It is estimated that between a third and half of all acquisitive crime committed in the UK is drug related – costing the country an estimated £14 billion per year. One response to drug related offending is drug courts.

Drug courts seek to use the court process to both support and coerce drug users into successfully engaging with treatment for their addictions, while holding them accountable for their behaviour. The Drug Rehabilitation Requirement, implemented as part of the Criminal Justice Act 2003, grants criminal courts in England and Wales the power to place offenders on compulsory drug treatment, accompanied by court supervision. However, this represents only a partial embrace of the full drug court model.

Since 2003, the evidence base on drug courts has matured. It is now clear that the role of the judge has a particularly strong impact on reducing drug court participants’ offending. Research has demonstrated that the most effective drug courts hold offenders accountable and engage them in a consistent, meaningful and procedurally fair process of sentencer supervision.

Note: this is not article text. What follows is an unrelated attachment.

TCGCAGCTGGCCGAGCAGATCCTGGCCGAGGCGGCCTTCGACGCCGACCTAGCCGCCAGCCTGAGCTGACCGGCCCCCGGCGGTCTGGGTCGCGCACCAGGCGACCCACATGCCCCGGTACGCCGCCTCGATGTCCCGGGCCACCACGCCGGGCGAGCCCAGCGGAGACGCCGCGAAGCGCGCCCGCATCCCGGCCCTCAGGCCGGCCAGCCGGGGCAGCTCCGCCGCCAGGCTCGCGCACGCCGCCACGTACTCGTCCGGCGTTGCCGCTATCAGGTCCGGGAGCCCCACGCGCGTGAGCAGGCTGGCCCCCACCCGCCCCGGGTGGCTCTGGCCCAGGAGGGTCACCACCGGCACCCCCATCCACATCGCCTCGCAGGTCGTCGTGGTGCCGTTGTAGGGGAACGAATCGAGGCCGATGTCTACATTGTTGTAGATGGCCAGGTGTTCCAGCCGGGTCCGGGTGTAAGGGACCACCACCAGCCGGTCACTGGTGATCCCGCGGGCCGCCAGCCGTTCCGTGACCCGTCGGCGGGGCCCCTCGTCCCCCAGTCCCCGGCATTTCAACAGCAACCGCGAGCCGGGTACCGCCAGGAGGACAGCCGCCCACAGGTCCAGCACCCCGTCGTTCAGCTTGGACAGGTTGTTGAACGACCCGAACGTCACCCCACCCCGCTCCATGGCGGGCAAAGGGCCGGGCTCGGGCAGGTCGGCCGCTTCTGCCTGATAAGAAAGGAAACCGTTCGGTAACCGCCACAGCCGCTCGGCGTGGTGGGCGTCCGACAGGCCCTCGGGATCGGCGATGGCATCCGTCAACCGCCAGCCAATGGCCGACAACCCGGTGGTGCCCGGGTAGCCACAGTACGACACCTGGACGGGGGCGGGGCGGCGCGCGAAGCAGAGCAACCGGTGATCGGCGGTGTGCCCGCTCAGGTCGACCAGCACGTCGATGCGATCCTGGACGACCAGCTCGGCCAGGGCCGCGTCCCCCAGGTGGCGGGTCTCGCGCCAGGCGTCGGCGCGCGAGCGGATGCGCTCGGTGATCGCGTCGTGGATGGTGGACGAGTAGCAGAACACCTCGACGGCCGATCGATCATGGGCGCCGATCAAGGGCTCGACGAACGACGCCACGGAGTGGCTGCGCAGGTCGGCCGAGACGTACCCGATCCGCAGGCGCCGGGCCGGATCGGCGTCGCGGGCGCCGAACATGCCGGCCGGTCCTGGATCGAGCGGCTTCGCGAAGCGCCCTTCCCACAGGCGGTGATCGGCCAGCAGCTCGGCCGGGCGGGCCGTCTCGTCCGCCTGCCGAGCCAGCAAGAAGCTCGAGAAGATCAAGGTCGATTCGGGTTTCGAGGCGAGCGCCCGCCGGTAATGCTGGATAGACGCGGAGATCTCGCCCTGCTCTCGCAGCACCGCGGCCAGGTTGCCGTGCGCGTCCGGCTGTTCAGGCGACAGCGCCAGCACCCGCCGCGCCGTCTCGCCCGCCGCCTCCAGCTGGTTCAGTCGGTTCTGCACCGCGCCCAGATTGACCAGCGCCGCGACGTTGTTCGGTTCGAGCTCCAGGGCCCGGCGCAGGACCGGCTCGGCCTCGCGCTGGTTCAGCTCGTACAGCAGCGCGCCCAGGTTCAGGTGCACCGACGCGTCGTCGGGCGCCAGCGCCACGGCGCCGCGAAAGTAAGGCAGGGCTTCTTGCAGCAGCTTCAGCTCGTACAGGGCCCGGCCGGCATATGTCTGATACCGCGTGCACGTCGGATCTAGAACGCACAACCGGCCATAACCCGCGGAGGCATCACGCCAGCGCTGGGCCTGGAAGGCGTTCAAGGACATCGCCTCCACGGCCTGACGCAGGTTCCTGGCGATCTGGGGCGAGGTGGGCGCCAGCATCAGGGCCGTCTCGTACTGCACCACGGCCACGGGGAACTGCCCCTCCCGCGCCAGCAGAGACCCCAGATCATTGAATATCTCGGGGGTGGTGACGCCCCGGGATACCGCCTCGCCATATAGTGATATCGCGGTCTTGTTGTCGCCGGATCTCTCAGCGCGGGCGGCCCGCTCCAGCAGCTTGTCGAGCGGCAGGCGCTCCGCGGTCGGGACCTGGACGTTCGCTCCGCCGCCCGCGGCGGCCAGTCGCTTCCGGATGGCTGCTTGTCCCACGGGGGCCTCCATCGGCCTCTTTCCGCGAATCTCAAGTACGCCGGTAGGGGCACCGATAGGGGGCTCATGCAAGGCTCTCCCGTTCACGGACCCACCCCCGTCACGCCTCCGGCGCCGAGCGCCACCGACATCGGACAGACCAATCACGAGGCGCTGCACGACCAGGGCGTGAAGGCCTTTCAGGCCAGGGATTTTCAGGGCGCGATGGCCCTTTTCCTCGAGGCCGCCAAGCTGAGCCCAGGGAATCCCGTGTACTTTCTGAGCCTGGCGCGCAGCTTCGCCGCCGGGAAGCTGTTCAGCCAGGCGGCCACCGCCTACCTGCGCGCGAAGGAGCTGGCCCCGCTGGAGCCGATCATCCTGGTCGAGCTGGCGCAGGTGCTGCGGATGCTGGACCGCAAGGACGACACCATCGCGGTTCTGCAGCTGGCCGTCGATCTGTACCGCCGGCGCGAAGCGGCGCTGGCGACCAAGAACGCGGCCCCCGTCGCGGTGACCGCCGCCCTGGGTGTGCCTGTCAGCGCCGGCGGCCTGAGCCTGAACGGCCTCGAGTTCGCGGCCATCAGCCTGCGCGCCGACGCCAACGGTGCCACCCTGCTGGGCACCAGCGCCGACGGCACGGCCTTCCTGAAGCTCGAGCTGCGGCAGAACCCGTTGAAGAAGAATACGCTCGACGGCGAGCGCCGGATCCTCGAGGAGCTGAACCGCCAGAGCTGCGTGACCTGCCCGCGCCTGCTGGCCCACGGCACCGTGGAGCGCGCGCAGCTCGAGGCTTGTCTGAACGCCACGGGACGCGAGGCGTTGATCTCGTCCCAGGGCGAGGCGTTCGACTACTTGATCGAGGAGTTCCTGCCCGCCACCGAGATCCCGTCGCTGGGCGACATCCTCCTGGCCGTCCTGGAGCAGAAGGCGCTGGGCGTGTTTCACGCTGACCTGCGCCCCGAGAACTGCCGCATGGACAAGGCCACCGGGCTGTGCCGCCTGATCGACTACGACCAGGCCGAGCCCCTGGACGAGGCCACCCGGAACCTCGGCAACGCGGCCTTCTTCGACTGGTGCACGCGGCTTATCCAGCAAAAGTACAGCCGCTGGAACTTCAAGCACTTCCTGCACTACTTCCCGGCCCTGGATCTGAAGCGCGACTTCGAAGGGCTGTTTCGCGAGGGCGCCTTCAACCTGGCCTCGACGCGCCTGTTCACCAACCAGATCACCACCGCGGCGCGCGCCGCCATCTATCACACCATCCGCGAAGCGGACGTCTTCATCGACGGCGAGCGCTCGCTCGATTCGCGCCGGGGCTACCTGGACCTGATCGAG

Mainstream practice in England and Wales has not responded to this emerging evidence. Many magistrates’ courts do not have specialised court staff or specialised sentencers to oversee drug-related cases. Courts often struggle to have offenders reviewed consistently by the same sentencer, making it difficult to develop an ongoing relationship and to discern progress.

The West London dedicated drug court has built on standard practice for drug-related offending with a number of features that accord with evidence about effective practice.

  • Dedicated sittings: West London Drug Court (WLDC) ensures that drug-related court cases are exclusively dealt with at a dedicated drug court hearing, overseen by specialist sentencers and attended by treatment providers;
  • Consistent and specialist sentencer supervision: All the reviews of the progress of drug using offenders on their community orders take place before the specialist judge or magistrates’ panel that sentenced them, helping the court to more accurately discern progress; and
  • Increased collaboration: The specialism that exists in West London elicits increased co-operation and information sharing between the range of agencies that are helping supervise the offender, including in-court staff and the local drugs team.

Evidence suggests that these elements can be more effective at reducing crime and drug use, and improve offenders’ social inclusion and well-being. West London Drug Court demonstrates the feasibility of introducing innovative practice to mainstream courts within current resource and legislative constraints